A milecastle was a small fort (fortlet), a rectangular fortification built during the period of the Roman Empire. They were placed at intervals of approximately one Roman mile along several major frontiers, for example Hadrian's Wall in Great Britain (Britannia in the Roman period), hence the name.
Along Hadrian's Wall, milecastles were initially constructed of stone in the eastern two thirds, and stacked turf with a wooden palisade in the western third, though the turf milecastles were later rebuilt in stone. Size varied, but in general they were about 15m by 18m (16 by 20 yards) internally, with stone walls as much as 3m (10 feet) thick and probably 5m to 6m (17 to 20 feet) high, to match the height of the adjacent wall. There were 80 milecastles and 158 turrets.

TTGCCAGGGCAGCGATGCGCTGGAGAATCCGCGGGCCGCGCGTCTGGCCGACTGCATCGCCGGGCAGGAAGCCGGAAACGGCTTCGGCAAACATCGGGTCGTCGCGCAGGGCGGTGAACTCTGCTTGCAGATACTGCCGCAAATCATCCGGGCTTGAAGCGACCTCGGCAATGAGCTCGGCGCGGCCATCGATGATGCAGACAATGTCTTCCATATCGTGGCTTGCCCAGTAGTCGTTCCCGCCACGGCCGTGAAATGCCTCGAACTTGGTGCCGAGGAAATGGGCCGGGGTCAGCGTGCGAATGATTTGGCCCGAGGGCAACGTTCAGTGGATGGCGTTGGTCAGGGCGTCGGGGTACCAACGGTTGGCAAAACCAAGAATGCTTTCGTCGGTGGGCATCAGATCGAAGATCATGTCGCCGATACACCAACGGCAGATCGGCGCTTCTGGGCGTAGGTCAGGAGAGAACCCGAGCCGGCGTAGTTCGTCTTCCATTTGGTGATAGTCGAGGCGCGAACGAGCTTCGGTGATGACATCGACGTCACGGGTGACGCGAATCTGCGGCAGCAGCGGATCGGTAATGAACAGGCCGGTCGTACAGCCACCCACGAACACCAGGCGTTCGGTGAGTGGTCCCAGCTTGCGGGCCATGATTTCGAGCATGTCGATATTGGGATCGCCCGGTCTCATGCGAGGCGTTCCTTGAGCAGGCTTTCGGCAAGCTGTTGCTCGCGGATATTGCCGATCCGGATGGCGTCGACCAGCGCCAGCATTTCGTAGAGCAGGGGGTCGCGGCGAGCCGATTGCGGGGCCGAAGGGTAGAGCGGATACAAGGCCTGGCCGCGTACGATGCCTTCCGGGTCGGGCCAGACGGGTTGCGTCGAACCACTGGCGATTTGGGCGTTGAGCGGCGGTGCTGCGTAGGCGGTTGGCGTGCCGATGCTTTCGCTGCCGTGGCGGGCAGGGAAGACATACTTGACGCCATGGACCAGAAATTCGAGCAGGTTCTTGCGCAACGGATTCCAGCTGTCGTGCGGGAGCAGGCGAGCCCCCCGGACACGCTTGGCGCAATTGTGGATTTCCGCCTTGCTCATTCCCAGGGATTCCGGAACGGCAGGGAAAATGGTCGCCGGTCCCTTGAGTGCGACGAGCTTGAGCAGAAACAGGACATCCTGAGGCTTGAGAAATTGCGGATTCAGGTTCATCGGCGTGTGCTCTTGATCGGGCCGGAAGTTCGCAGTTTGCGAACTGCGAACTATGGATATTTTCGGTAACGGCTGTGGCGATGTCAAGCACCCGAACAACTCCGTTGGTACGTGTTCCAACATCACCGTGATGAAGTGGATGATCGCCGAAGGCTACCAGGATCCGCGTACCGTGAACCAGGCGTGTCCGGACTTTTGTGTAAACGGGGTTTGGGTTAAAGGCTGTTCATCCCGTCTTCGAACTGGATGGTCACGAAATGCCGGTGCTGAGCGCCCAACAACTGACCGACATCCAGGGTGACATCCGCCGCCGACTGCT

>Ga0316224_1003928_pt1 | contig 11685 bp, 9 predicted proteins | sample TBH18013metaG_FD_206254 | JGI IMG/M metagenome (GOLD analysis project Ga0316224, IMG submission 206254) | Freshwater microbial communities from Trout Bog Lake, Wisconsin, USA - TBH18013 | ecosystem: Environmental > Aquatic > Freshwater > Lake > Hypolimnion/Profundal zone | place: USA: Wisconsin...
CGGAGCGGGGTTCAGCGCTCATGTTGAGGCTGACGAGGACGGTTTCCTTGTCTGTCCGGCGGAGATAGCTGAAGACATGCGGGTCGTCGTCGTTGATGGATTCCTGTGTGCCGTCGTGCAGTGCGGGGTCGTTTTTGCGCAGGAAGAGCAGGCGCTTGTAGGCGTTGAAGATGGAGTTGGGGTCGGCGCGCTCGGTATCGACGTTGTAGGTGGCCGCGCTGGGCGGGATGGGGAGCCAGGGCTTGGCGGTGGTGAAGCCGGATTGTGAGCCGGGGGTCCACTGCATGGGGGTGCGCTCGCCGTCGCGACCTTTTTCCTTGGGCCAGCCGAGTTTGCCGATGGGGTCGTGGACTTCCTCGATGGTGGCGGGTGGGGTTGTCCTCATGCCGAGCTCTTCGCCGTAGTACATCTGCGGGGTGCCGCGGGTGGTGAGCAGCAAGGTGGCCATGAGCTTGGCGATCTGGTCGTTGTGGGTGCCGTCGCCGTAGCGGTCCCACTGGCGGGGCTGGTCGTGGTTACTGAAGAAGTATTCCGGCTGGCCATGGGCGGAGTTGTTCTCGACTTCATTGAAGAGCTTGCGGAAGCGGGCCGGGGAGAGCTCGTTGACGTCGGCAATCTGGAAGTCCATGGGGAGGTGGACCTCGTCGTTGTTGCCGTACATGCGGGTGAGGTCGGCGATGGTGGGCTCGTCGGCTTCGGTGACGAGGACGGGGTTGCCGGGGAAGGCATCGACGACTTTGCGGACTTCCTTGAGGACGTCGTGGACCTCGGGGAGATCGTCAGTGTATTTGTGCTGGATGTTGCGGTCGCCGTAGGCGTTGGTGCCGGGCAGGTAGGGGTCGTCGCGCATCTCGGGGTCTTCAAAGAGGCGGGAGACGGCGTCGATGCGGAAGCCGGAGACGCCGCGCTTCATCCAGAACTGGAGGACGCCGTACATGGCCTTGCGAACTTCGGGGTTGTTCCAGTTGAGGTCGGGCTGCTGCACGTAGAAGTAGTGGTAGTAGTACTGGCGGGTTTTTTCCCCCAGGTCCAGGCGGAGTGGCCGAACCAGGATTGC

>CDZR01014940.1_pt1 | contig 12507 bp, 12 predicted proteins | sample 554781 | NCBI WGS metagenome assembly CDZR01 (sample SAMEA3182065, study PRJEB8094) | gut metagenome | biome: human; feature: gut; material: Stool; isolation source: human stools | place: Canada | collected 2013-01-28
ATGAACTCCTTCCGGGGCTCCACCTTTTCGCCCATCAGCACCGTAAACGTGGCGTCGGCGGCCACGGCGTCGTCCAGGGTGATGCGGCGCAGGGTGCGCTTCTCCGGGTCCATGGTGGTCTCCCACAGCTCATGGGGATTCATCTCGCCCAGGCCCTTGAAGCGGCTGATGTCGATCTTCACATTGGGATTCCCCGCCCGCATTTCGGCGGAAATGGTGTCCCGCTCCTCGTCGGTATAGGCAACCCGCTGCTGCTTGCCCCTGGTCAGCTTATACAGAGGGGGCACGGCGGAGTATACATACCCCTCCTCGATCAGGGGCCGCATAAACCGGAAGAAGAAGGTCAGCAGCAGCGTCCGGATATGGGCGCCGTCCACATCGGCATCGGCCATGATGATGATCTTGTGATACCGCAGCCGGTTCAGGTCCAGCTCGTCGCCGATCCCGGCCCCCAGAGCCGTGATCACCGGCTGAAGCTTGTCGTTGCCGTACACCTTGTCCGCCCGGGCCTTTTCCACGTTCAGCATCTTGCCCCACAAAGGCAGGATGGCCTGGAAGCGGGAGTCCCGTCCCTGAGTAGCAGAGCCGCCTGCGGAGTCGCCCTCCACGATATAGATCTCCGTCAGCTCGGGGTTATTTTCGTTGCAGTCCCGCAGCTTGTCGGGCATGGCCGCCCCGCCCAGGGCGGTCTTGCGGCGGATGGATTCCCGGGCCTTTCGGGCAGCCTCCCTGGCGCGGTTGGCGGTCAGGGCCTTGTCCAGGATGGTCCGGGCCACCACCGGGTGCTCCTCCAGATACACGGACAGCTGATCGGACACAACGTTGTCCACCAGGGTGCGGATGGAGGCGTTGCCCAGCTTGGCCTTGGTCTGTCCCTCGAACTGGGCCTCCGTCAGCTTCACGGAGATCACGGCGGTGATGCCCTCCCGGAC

On Hadrian's Wall, a milecastle (there are a few exceptions) guarded a gateway through the Wall with a corresponding causeway across the Wall ditch to the north, and had a garrison of perhaps 25-30 auxiliary soldiers housed in two barrack blocks. On either side of the milecastle was a stone tower (turret), located about one-third of a Roman mile (500m or 540 yards) away. It is assumed that the garrison also supplied soldiers to man the turrets. The milecastle's garrison controlled the passage of people, goods and livestock across the frontier, and it is likely that the milecastle acted as a customs post to levy taxation on that traffic. A system of milecastles (known as milefortlets) and intervening stone watchtowers extended from the western end of Hadrian's Wall, along the Cumbrian coast as far as Tower 25B at Flimby,but they were linked by a wooden palisade and not a wall fronted by a deep ditch, and they had no gateway through the palisade.